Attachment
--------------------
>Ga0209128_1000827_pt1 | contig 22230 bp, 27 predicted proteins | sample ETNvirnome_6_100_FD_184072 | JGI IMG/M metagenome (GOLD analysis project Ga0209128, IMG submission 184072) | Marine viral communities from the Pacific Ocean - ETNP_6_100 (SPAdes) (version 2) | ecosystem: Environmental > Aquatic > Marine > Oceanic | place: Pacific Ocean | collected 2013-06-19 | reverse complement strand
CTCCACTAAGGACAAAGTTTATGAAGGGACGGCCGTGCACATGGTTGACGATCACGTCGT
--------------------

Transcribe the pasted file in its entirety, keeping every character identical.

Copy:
>Ga0209128_1000827_pt1 | contig 22230 bp, 27 predicted proteins | sample ETNvirnome_6_100_FD_184072 | JGI IMG/M metagenome (GOLD analysis project Ga0209128, IMG submission 184072) | Marine viral communities from the Pacific Ocean - ETNP_6_100 (SPAdes) (version 2) | ecosystem: Environmental > Aquatic > Marine > Oceanic | place: Pacific Ocean | collected 2013-06-19 | reverse complement strand
CTCCACTAAGGACAAAGTTTATGAAGGGACGGCCGTGCACATGGTTGACGATCACGTCGT